Long touts accomplishments as he seeks re-election
As the end of his first term in the House of Delegates nears, Del. Bob Long (R-6) is touting his accomplishments — and working to make the case for a second term.
Del. Bob Long was born and raised in Baltimore City, reared by a single mom who, Long noted, “worked hard to put food on the table.”
“I learned at a very young age, you can do anything you want to as long as you work,” he said.
Bearing witness to his mother’s struggles, he noted, “taught me principles that I still use today – common sense and living within my means.”
Married at 17, Long quit school to support his family.
“I drove a truck for a living,” he said.
He later earned his GED, attended college and went on to earn his real estate license.
He was a union truck driver and sold real estate for many years before moving to real estate full time.
Long has been married for 44 years to his wife, Rose. They have four children — two biological, he said, and two he helped raise.
Long first got into politics, he said, in 2010 after deregulation caused BGE bills to skyrocket.
“That’s when I started to sit up and take notice,” he noted.
That, coupled with his dissatisfaction with Gov. O’Malley’s policies, led him to become active in politics.
“I just got tired of the taxes — tax and spend,” he said.
Long ran for delegate in 2010, coming within 500 votes behind third-place finisher, then-Del. Sonny Minnick.
By 2014, he said, with concerns over the North Point Government Center and the rain tax, among other issues, “people were fed up and had enough.”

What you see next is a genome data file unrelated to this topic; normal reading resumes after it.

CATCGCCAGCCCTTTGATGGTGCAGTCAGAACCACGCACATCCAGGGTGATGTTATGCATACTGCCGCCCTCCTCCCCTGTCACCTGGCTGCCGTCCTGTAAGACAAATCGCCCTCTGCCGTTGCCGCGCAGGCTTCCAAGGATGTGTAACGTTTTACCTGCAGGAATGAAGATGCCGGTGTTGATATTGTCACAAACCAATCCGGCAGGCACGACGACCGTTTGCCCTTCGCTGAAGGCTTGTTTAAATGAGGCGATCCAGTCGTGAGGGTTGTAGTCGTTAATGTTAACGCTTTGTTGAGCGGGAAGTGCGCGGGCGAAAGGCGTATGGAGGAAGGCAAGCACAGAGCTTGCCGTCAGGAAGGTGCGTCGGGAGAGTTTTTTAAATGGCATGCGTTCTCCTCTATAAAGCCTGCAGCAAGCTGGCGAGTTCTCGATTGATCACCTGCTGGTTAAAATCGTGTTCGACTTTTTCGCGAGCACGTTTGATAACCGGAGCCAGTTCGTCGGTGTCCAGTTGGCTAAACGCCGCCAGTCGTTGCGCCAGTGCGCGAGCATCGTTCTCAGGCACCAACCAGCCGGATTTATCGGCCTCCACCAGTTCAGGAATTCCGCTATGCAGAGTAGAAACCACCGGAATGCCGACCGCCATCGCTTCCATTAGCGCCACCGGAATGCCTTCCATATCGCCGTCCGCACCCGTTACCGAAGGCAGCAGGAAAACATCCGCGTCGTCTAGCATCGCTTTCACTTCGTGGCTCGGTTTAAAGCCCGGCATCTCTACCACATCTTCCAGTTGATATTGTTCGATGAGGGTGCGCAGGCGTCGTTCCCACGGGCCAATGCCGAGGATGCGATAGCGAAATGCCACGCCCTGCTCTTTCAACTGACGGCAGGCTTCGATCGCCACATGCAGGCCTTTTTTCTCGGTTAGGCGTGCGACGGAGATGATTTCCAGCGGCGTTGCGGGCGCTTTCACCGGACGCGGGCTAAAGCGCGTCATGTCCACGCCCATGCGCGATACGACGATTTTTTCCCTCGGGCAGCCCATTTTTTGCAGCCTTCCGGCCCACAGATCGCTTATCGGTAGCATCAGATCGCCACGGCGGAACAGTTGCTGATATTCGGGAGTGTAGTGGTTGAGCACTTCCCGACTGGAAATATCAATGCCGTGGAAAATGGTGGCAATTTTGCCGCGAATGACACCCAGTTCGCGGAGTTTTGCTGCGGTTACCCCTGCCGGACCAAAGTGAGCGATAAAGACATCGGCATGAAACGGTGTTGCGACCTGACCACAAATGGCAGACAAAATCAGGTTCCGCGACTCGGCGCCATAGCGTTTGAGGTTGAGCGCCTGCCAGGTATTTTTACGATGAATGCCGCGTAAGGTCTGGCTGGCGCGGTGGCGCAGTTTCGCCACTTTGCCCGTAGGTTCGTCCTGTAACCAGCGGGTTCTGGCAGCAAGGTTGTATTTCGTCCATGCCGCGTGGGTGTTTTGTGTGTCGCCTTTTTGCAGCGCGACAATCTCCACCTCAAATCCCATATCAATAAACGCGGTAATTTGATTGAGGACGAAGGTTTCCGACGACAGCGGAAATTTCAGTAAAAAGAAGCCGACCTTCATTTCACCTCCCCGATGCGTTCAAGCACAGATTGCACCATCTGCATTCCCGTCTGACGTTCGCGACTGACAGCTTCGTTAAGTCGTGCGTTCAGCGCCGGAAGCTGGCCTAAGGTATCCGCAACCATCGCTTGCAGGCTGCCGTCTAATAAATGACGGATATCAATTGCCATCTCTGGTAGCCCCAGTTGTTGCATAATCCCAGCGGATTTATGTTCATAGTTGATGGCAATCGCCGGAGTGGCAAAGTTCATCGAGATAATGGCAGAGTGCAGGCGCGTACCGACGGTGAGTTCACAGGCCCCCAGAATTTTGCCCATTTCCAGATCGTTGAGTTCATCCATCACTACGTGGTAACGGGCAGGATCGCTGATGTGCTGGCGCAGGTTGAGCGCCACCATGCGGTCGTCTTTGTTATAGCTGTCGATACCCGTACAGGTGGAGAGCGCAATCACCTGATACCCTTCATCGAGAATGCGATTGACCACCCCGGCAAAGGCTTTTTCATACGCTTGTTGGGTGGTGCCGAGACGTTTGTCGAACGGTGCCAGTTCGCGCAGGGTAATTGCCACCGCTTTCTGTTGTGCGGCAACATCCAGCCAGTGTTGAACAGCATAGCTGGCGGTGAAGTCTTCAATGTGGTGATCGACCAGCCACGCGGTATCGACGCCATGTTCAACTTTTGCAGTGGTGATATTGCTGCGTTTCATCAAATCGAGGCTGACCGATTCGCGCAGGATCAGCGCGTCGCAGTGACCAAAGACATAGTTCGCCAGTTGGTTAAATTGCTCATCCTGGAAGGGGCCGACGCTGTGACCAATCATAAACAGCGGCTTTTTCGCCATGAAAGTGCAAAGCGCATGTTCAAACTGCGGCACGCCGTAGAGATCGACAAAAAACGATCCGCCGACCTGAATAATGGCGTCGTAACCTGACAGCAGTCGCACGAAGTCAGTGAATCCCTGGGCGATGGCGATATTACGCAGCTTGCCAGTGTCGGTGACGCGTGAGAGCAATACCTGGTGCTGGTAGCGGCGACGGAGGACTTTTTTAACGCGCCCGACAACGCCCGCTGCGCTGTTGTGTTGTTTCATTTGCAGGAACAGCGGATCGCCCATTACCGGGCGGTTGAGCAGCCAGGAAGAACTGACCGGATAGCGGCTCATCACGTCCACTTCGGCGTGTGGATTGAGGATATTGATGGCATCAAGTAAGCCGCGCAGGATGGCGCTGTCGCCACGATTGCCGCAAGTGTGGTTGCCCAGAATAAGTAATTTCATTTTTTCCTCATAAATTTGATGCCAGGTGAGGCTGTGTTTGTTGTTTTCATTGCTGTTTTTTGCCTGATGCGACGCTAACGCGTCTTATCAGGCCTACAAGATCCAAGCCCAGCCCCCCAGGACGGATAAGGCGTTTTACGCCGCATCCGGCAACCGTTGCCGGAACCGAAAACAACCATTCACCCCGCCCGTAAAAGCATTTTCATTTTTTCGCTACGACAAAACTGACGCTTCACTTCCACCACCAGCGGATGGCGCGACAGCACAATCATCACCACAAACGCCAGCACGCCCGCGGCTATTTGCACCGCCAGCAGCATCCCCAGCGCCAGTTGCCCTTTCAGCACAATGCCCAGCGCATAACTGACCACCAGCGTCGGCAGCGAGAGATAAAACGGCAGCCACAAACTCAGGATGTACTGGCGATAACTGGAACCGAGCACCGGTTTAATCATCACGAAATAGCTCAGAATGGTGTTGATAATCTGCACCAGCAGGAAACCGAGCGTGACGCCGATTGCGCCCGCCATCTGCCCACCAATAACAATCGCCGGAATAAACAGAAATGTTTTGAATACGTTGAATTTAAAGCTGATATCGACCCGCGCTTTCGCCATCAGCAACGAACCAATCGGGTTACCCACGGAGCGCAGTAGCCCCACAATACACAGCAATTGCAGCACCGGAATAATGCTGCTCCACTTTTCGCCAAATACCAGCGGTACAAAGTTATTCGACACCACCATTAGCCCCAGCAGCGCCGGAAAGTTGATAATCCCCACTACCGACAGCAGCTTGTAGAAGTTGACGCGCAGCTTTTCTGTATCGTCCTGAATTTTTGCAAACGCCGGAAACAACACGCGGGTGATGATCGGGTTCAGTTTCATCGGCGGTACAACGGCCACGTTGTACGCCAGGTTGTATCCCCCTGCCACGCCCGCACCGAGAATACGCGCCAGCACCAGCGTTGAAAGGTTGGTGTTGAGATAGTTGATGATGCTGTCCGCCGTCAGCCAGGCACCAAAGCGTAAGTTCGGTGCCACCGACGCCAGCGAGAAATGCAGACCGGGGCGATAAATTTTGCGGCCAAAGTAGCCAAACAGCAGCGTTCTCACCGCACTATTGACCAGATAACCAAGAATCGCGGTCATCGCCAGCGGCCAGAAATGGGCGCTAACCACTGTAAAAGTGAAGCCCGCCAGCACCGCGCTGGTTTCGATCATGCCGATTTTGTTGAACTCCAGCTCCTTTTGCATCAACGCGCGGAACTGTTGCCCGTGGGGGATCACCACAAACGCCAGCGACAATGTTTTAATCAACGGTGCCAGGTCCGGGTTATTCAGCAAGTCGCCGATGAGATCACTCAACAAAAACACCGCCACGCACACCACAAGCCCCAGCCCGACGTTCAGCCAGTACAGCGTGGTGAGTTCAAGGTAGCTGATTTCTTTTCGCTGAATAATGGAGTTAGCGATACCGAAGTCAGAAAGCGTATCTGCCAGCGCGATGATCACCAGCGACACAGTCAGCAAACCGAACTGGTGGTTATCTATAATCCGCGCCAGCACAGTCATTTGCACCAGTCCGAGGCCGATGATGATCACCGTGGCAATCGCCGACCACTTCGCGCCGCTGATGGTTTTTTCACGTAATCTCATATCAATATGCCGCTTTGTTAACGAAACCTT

Long and his fellow Republicans swept the 2014 elections, flipping a longtime Democratic district.
For Long, one of his proudest achievements in his first term as a delegate is the passage of the omnibus School Safety bill —a wide-reaching bill covering active shooter drills in schools, providing mental health care and counselors and fortifying school buildings to increase security.
“I laid the groundwork for that bill in 2016,” Long claimed.
In his first term, Long also sponsored or co-sponsored several other successful bills, including legislation allowing non-profits to retrieve abandoned and sunken vessels and bi-partisan legislation preventing the tax bill sale of a house for a debt of less than $750.
Long also sponsored legislation to provide tax credits to homeowners who invest in renovations. While that legislation did pass on the state level, Long said, it has not yet been implemented by the Baltimore County government.
If elected to a second term, he noted plans to keep pushing for full implementation.
If re-elected, Long plans to tackle several issues head on, including the opioid epidemic.
Noting the complexity of the issue — which touches on topics from health care to crime and more — Long is calling for increased education of students at an earlier age to “stop them before it starts.”
He is also calling for more funding toward stopping the epidemic and harsher mandatory sentences for drug dealers.
Long is also focusing on mandatory sentences for those convicted of violent crimes.
Looking at education, he plans to work to curb bullying in schools.
“We spend a lot of money on education but if kids don’t feel safe, they’re not going to get an education,” he said.
He also plans to continue his push to save taxpayer dollars, including curbing mandatory spending in the state budget.
Long is optimistic about the development at Tradepoint Atlantic, though he does hope to see more manufacturing come in.
He says he is continuing his push for more well-paying jobs in the district and state, working with businesses.
Long supported tax credits on construction materials for Tradepoint Atlantic, saying that such measures do not cost the taxpayer money and bring tax revenue and jobs into the area.
Long touts his work across the aisle, noting that he has worked with Democrats to successfully push through legislation.
“It doesn’t matter about the party,” he noted, “it matters about doing what’s right.”
DEL. BOB LONG